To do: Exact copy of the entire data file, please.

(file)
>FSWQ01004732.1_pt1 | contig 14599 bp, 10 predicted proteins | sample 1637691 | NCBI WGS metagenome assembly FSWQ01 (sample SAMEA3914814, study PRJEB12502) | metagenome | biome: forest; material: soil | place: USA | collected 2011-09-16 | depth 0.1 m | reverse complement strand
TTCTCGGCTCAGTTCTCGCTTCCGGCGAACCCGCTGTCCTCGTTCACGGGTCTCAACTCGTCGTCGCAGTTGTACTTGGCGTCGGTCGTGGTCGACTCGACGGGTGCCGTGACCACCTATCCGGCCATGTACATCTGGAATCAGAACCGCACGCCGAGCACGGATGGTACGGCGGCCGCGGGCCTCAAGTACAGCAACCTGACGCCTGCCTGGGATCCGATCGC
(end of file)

>FSWQ01004732.1_pt1 | contig 14599 bp, 10 predicted proteins | sample 1637691 | NCBI WGS metagenome assembly FSWQ01 (sample SAMEA3914814, study PRJEB12502) | metagenome | biome: forest; material: soil | place: USA | collected 2011-09-16 | depth 0.1 m | reverse complement strand
TTCTCGGCTCAGTTCTCGCTTCCGGCGAACCCGCTGTCCTCGTTCACGGGTCTCAACTCGTCGTCGCAGTTGTACTTGGCGTCGGTCGTGGTCGACTCGACGGGTGCCGTGACCACCTATCCGGCCATGTACATCTGGAATCAGAACCGCACGCCGAGCACGGATGGTACGGCGGCCGCGGGCCTCAAGTACAGCAACCTGACGCCTGCCTGGGATCCGATCGC